The UK general election didn’t just have the main political parties on the edge of their (parliamentary) seats – bookmakers and gamblers also waited on tenterhooks for the results.
Politicians and their supporters weren’t the only ones carefully following the lead up to the UK general election – it created a huge buzz in the gambling world as well, as every gaming company monitored the opinion polls with great interest.
Big elections like this one and the US presidential election are huge money spinners for firms that offer betting services. The odds can change on a minute-by-minute basis as different news outlets reveal who is in the lead at any one time, and bookmakers and bettors alike are on the constant lookout for any tiny swing in favour of a particular party.
In fact, before the final results were announced, Ladbrokes predicted that £100m would be spent on bets over the course of the election – more than three times what was spent during the 2010 election, according to the International Business Times.
Other bookmakers, however, submitted dramatically lower predictions, expecting £25m to be spent in total (this report was written following the election, whereas the IB Times article went live the week before it).
Although they mirrored the opinion polls in supporting a hung parliament, all bookmakers said they were forced to cut odds to protect themselves against big losses if the Conservatives won, as more and more people started betting huge amounts on a Tory victory.
As Graham Sharpe of William Hill told the Telegraph, “We’ve never had an election like this before, [so] really nobody can predict what is going to happen. This could end up being fairly costly for us.”
Gamblers Win, Bookmakers Lose: Timing is Everything
[lightbox rel=”group1″ width=”860″ href=”https://www.adthena.com/wp-content/uploads/2015/06/GoogleTrend.png” title=”” src=”https://www.adthena.com/wp-content/uploads/2015/06/GoogleTrend.png”][/lightbox]
Google Trends data unsurprisingly shows that the day of the election was the hottest for gambling-related searches around the political race and as such, the majority of the public waited until the day of the election to post their bets.
Although the odds were lower on the day of voting, it appeared likely that bookmakers would be offering great deals to draw customers in, knowing that, by the morning of the election, they would have the best idea of the potential results.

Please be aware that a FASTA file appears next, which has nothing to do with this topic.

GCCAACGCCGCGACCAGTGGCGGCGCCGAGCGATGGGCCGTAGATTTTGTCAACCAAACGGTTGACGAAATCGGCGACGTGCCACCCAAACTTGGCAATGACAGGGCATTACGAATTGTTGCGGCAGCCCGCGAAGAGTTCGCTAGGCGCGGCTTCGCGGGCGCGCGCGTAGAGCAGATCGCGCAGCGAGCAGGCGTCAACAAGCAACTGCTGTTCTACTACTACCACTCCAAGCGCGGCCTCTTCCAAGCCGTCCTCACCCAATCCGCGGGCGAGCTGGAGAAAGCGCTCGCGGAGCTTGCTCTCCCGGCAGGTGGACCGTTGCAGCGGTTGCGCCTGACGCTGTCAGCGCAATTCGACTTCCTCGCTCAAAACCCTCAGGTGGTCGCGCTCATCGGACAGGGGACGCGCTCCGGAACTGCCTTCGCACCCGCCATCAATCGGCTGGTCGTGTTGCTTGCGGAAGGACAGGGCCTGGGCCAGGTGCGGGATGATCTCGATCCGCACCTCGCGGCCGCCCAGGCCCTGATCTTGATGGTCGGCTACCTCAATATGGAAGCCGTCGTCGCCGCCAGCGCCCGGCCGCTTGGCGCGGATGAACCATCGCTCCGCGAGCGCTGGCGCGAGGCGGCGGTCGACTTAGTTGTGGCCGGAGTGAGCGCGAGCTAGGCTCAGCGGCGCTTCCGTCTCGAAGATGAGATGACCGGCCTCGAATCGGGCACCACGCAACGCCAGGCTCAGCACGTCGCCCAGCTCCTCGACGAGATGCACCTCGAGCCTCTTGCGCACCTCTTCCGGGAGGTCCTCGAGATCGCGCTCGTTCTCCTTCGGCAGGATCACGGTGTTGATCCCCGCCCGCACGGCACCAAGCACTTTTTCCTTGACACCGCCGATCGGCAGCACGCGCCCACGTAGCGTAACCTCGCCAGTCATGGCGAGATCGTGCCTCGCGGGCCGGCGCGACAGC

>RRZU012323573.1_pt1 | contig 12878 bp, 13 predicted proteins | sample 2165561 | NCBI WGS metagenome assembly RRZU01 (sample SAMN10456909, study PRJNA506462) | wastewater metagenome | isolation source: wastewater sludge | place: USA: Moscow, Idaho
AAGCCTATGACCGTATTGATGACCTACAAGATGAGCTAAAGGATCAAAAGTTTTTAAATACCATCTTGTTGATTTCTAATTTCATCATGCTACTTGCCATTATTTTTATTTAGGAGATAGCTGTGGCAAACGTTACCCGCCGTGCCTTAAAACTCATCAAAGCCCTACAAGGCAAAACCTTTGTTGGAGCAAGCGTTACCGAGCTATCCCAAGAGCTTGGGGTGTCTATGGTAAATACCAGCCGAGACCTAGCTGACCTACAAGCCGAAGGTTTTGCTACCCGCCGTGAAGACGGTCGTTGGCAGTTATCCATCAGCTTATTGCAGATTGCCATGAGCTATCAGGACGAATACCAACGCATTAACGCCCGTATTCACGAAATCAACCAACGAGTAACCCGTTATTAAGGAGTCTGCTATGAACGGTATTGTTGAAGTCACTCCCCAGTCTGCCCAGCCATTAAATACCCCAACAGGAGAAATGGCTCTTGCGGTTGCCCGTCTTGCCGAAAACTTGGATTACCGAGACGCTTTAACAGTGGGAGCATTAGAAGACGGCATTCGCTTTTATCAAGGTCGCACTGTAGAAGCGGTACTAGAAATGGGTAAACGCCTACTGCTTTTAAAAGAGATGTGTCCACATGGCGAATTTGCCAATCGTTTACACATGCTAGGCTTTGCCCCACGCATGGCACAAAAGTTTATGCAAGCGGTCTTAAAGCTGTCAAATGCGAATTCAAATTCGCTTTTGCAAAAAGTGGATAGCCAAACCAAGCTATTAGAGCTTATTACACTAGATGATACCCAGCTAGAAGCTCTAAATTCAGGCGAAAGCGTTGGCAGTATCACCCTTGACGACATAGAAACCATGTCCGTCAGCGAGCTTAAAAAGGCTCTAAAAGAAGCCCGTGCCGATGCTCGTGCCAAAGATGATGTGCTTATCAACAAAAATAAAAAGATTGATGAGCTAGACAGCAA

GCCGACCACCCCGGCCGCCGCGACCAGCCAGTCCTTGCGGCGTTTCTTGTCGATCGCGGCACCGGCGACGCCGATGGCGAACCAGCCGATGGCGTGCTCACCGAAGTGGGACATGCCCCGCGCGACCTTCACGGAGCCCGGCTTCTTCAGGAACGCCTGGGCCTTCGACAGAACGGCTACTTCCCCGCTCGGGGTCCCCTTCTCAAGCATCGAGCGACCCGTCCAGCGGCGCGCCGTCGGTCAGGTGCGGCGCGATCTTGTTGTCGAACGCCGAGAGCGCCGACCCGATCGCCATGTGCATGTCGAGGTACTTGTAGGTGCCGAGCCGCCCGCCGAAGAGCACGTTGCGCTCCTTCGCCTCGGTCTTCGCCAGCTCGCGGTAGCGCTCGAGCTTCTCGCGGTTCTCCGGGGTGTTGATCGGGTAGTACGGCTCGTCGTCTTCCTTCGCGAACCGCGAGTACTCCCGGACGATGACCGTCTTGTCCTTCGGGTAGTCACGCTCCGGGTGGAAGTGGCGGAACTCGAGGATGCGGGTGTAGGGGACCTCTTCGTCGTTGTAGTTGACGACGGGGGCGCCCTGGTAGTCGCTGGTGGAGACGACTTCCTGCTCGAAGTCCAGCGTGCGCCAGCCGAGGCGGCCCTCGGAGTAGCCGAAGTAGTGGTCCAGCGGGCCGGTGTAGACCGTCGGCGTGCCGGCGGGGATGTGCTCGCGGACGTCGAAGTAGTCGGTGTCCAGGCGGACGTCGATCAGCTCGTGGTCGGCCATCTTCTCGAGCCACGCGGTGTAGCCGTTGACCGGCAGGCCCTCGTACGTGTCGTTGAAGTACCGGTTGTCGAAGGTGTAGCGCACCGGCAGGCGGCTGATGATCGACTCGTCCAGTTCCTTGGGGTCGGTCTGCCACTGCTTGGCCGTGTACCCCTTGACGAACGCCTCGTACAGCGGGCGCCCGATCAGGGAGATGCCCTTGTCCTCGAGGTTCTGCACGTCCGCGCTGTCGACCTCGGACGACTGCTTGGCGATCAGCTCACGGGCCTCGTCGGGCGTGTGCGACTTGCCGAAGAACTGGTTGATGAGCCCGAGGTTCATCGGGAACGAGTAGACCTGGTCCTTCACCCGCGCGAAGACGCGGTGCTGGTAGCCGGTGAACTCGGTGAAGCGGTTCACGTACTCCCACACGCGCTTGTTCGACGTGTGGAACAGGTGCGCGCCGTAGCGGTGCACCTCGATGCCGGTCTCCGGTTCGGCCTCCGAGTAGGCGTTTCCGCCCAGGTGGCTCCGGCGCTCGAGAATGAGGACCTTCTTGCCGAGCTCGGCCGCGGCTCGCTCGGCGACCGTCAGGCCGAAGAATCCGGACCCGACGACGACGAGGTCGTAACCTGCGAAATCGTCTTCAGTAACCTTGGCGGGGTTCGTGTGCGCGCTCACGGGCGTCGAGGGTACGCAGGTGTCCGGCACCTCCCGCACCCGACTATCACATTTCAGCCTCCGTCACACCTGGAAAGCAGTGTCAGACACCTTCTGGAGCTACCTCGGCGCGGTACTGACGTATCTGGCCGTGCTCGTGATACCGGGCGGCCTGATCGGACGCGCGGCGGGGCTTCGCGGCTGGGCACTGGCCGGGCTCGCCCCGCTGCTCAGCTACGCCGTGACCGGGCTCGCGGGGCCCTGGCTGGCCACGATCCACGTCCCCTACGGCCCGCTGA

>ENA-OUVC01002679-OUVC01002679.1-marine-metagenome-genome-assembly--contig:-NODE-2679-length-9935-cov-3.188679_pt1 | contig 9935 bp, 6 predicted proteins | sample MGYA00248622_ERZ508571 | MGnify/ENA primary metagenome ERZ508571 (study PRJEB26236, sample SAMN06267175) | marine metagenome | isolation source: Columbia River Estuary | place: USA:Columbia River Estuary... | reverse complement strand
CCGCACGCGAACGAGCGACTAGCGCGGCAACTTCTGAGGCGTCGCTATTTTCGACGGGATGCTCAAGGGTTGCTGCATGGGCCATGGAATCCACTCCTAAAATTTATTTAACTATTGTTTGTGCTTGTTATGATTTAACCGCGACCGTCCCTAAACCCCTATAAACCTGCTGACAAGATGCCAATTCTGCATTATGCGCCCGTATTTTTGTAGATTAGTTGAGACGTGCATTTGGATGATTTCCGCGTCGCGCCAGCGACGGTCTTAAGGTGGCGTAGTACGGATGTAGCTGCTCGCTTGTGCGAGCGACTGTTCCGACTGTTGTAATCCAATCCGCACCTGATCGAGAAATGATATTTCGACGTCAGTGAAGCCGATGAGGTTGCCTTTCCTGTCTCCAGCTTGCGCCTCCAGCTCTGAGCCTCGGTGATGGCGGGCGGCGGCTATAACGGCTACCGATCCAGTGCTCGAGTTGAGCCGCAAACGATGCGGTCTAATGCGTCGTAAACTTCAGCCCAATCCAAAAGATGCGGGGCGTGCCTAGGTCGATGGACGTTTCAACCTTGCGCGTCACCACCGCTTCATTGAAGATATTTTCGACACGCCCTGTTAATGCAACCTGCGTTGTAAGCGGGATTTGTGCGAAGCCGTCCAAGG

[lightbox rel=”group1″ width=”860″ href=”https://www.adthena.com/wp-content/uploads/2015/06/TopBettingCompaniesSOV.png” alt=”TopBettingCompaniesSOV” title=”Top betting companies share of voice, Adthena data” src=”https://www.adthena.com/wp-content/uploads/2015/06/TopBettingCompaniesSOV.png” alt=”TopBettingCompaniesSOV”][/lightbox]
However, Adthena’s data shows that the only competitor who made good use of these last minute gamblers was PaddyPower, with it taking the majority of the clicks for generic election-focused keywords.
Bwin completely stepped back on the terms on May 4th, presumably deciding to save some money because it hadn’t received much traction before the day to justify the spend, while Betfred left the market on May 6th, losing out on a major opportunity the following day.
The reason behind this? Maybe both knew they were on course to lose a lot of money with their odds calculation strategy if they continued advertising the great odds they were offering on the favourite party to win using PPC.
In fact, on the morning of May 8th, the bookies’ fears came true and it became clear that the bookmakers were headed for a big loss as the Conservatives established an insurmountable advantage.
However, our data shows that PaddyPower kept its finger on the pulse way after the election, while the other competitors held back. Bwin re-entered the market after the election, with a few peaks, but Betfred steered clear until the end of May, taking down PaddyPower’s lead down a notch.
Although both Bwin and Betfred managed to gain a decent amount of traction after the election, it didn’t take away from the money they had lost from pushing election bets in the run up to the event.
What Bookmakers Can Learn and Apply to SEM
The impact an election will have on the betting markets is always up in the air, as no one really knows what will happen until the polls close and all the votes are counted, but the bookmakers could have used PPC intelligently to try and limit the financial damage.
Targeting keywords relevant to the current market conditions is a great place to start in order to shape a wasteful strategy into a successful, fruitful one.
Placing bets on specific parties or outcomes is risky if you don’t have the insights you need to choose the right keyword targets and although these competitors played it safe using generic keywords for their campaigns, they could have diversified to attract those looking to bet on certain parties or leaders.
To gain the highest ROI, bookmakers should make the most intelligent decisions without paying through the teeth for it and this relies upon knowing what your competitors are doing and filling the gaps to ensure you are not missing out on key terms to strengthen your SEM plan.
For example, Bwin and Betfred could have used insights from PaddyPower’s campaign to see how they were gaining such a large share of clicks.
Adthena’s competitive intelligence for search helps you do just this, giving you the keyword insights you need, when you need it, allowing you to change your message according to the wider market conditions.
(Main image credit: Paul Albertella/flickr)